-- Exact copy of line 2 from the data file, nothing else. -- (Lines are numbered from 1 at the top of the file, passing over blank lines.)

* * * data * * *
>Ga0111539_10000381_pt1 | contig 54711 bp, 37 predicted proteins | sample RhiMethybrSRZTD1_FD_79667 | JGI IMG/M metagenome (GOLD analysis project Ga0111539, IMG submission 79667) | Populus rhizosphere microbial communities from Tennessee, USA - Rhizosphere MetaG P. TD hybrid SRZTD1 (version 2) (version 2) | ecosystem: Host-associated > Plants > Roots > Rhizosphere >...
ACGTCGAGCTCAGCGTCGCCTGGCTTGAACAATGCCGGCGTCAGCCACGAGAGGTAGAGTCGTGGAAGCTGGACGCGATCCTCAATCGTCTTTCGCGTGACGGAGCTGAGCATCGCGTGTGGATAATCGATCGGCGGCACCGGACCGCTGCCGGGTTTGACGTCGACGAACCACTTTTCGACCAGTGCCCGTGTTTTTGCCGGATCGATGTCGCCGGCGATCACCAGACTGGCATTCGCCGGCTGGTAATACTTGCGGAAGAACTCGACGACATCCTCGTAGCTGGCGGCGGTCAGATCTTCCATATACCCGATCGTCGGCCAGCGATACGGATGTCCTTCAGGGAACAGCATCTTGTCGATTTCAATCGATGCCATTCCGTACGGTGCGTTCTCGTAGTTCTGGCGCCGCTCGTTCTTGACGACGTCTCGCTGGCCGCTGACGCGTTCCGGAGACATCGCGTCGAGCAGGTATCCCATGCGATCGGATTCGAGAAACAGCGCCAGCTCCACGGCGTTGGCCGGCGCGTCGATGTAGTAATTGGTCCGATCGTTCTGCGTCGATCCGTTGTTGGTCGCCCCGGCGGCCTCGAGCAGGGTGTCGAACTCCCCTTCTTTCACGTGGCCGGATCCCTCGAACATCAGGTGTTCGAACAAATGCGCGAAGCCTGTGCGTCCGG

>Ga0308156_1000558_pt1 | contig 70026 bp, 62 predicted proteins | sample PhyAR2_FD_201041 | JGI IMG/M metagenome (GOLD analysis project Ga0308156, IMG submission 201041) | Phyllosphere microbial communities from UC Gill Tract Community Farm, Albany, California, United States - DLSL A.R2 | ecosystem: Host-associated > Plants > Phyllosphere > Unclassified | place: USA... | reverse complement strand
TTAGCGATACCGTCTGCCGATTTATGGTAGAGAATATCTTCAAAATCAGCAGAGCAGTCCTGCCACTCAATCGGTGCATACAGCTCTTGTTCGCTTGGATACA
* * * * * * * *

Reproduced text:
ACGTCGAGCTCAGCGTCGCCTGGCTTGAACAATGCCGGCGTCAGCCACGAGAGGTAGAGTCGTGGAAGCTGGACGCGATCCTCAATCGTCTTTCGCGTGACGGAGCTGAGCATCGCGTGTGGATAATCGATCGGCGGCACCGGACCGCTGCCGGGTTTGACGTCGACGAACCACTTTTCGACCAGTGCCCGTGTTTTTGCCGGATCGATGTCGCCGGCGATCACCAGACTGGCATTCGCCGGCTGGTAATACTTGCGGAAGAACTCGACGACATCCTCGTAGCTGGCGGCGGTCAGATCTTCCATATACCCGATCGTCGGCCAGCGATACGGATGTCCTTCAGGGAACAGCATCTTGTCGATTTCAATCGATGCCATTCCGTACGGTGCGTTCTCGTAGTTCTGGCGCCGCTCGTTCTTGACGACGTCTCGCTGGCCGCTGACGCGTTCCGGAGACATCGCGTCGAGCAGGTATCCCATGCGATCGGATTCGAGAAACAGCGCCAGCTCCACGGCGTTGGCCGGCGCGTCGATGTAGTAATTGGTCCGATCGTTCTGCGTCGATCCGTTGTTGGTCGCCCCGGCGGCCTCGAGCAGGGTGTCGAACTCCCCTTCTTTCACGTGGCCGGATCCCTCGAACATCAGGTGTTCGAACAAATGCGCGAAGCCTGTGCGTCCGG